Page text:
The gambler's fingers twitched in an atavistic signal that something was amiss in his environment. He listened intently, until he heard the faintest sound that didn't naturally belong in the night, guiding his gaze to the darkened windows of the mercantile.

He turned his eyes toward it, sharpening his gaze on the windows of the general store. There was movement in the darkness of its interior at a time when all law-abiding, hardworking people should have long been asleep. Ezra's jaw clenched as he pulled his Remington from its holster, approaching the store from the back way. If Lucas James's uncle had come to make an example out of the Potter family, he was in for as rude an awakening as he had planned for the dead shopkeeper's family.


Gloria Potter couldn't sleep. She hadn't slept much since her husband had been murdered, and what little slumber afforded her by her raging emotions hadn't been restful. She had thought that once Lucas James had been brought to justice and it was all over, she would be able to sleep peacefully through the night.

She had been dreadfully wrong. If anything, it had gotten worse since the hanging. Without Lucas James to focus on, she was left to see her own loss with a piercing clarity. She saw Marcus in the faces of her children, in his chair, at her table, in the stunned, old woman she saw staring back at her from her mirror.

What was she going to do now? She was no businessman, but the mercantile was all she had that could provide for her children. It was her only means of income and it was the only home her children could remember. If she sold it, there was no place to go back to, no one waiting to take them in.

The store wouldn't bring enough money to keep them for more than a year or perhaps two, certainly not enough to send Josh to school or give Amelia a respectable marriage portion. As for her, she could go back to work... but there was no call for her skills in this rough frontier town. She might be able to make a living in a city, but the only future for her children in a city lay in the factories or in service and she and Marcus had promised them so much more than that.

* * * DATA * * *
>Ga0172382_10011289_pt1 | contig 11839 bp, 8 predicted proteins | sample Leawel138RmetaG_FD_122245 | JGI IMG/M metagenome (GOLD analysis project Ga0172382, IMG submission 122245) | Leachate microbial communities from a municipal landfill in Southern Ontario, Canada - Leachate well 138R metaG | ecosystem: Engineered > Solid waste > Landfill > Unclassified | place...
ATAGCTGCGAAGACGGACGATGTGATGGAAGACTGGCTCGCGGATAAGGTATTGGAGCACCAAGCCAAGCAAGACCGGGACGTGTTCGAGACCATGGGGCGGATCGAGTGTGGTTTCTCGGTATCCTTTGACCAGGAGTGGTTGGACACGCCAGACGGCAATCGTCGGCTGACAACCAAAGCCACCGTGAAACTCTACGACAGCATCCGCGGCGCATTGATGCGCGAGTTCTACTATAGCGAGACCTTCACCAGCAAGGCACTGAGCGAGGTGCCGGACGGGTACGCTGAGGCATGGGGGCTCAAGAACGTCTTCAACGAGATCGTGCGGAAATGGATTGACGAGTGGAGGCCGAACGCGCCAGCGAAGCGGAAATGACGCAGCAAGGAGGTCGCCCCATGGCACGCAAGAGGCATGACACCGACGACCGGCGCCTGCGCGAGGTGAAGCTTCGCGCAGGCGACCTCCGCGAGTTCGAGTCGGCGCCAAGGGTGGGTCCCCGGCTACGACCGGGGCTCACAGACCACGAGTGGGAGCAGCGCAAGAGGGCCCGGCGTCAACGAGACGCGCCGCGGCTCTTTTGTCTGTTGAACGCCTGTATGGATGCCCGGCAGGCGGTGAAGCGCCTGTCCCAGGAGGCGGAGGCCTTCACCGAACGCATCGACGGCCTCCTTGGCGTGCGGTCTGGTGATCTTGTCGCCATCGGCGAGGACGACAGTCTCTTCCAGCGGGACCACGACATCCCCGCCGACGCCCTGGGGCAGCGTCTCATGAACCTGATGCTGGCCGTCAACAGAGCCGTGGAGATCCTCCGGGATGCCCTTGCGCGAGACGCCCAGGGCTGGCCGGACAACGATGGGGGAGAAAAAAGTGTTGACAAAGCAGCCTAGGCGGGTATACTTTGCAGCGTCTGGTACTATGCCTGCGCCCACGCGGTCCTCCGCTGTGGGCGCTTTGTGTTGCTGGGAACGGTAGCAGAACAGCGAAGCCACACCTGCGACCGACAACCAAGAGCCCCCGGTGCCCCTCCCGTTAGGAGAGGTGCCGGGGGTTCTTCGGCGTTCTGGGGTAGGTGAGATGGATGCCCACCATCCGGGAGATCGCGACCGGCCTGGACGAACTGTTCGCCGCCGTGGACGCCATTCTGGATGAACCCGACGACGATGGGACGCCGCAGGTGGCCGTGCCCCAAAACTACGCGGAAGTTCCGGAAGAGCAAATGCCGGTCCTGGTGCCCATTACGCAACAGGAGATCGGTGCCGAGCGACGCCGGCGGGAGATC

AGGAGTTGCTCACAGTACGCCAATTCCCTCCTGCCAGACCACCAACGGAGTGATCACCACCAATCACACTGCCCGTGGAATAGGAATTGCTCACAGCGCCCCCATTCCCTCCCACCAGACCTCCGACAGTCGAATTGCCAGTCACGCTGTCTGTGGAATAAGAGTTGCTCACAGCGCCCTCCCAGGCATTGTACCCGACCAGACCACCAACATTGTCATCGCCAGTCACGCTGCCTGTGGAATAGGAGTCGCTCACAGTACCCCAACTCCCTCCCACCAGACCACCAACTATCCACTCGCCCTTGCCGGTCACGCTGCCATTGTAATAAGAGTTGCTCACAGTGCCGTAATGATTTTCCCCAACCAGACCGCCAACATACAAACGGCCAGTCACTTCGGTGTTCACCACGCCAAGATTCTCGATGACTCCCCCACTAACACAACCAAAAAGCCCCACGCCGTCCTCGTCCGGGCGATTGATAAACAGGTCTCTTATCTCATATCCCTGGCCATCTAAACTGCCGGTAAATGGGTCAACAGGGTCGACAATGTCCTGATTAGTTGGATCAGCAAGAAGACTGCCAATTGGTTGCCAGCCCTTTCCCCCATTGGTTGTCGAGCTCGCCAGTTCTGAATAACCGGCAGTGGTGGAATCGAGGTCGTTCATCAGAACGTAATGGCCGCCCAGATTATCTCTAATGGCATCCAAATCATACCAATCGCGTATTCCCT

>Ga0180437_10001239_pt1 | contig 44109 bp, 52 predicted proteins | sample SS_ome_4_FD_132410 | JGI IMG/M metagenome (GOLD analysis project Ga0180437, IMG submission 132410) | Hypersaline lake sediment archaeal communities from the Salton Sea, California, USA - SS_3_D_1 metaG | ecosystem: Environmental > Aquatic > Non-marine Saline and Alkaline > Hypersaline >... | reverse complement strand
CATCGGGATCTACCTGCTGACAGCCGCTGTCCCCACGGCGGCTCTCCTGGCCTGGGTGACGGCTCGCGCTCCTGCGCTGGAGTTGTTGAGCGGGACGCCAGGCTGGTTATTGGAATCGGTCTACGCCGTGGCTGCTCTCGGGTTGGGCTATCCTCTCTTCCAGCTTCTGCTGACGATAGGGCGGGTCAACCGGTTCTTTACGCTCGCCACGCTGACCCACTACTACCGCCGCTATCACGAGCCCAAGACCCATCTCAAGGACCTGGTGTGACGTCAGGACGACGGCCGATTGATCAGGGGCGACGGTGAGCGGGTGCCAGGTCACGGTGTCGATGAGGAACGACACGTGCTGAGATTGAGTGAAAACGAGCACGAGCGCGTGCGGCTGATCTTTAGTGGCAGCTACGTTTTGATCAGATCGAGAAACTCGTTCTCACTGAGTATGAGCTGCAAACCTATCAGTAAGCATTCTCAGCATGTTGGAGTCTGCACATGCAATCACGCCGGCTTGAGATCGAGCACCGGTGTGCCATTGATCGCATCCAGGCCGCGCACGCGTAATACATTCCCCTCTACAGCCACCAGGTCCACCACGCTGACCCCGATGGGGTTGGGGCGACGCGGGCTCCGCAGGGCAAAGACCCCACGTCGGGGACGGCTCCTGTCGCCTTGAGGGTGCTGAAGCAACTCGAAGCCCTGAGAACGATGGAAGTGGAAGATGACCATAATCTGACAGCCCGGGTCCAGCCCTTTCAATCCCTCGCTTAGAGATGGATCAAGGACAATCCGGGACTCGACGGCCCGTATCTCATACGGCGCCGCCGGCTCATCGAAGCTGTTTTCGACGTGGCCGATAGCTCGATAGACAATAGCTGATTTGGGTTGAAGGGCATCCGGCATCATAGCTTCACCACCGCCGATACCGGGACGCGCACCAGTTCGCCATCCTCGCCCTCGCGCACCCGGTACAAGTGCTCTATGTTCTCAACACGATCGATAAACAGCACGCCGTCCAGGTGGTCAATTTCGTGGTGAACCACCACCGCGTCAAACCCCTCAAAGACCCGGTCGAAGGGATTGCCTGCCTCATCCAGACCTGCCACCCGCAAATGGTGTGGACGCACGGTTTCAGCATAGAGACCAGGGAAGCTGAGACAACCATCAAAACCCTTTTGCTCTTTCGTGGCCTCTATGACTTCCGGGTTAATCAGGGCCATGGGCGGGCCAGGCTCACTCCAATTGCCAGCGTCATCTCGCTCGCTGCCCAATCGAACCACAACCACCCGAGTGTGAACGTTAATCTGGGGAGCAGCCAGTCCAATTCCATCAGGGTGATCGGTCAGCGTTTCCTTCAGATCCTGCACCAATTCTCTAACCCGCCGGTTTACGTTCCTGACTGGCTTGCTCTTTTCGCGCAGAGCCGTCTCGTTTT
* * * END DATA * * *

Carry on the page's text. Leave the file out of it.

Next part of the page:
She held her head between her hands, sternly ordering herself not to cry. Crying wouldn't solve anything and would only make her aching head hurt more. She had to think of something, had to have something to tell her children in the morning that would help ease that frightened, lost look in their eyes.

Sniffing back her tears, she rubbed her prickly eyes and decided to try and make sense of her husband's ledgers one more time. She had a stupid, hopeful notion that if she could just manage to concentrate on their notations and figures, she would understand them. So far, it had been an impossible task. Just when she thought she might have made sense of something, the idea that she would never again be touched by the hands that had written so firmly and clearly on the ruled lines would strangle the breath in her throat and make her mind tumble.

It wasn't too many hours until morning, she judged. She'd look at the ledgers in the kitchen while she stoked the stove. A good breakfast could do wonders, she told herself, if not for her then for Josh and Amelia.

Sighing, she gathered the books from her husband's desk and rose, heading for the haven of the kitchen. She had always retired to her stove when she'd needed to make sense of the world. She could order her thoughts as she baked her breads and seasoned her soups, find some balance and some perspective no matter how hard her life was. When her mother had died, when she'd lost the baby after Josh, she'd used her kitchen to put her feet back on the ground. Properly seasoned cast-iron didn't care how much you cried on it.

Shutting the door behind her so as not to wake her children's troubled sleep, she put the ledgers down on the plank table Marcus had built for her when she still cooked over a pit outside the store. He'd built the kitchen for her around that big, solid table, surprising her with a wood-burning cook stove on their first anniversary. He'd said there was enough dust in the desert for her to scrub off the walls without adding coal to the mix.

Turning toward the stove and its banked embers, a soft 'tap!' on the window caught her breath in her throat. 'Tap!' it sounded again, a little louder this time. Heart hammering against her ribs, she stepped to the side of the window, pulling aside its cheerful calico curtain to peek outside.

She jumped as she saw a man's face, covering her mouth to help stop her scream as her brain recognized it as belonging to one of the seven men who had ridden out after the man who had murdered her husband. It was the southerner, the one who held himself a step away from everything and everyone with that mocking, laughing look in his green eyes.

She couldn't see his eyes in the shadow from his hat brim, but she could see the frown on his face and the tense set to his shoulders beneath that superbly tailored red jacket. There was no hint of superior amusement in him as he pointed to her kitchen door.

She hesitated a moment, then went swiftly to the door, opening it to the cold night air and a dangerous stranger.

"Mrs. Potter," he greeted her in a whisper, tipping his hat to her before gliding into the kitchen. "Pardon my intrusion, madam, but I believe someone is in your store."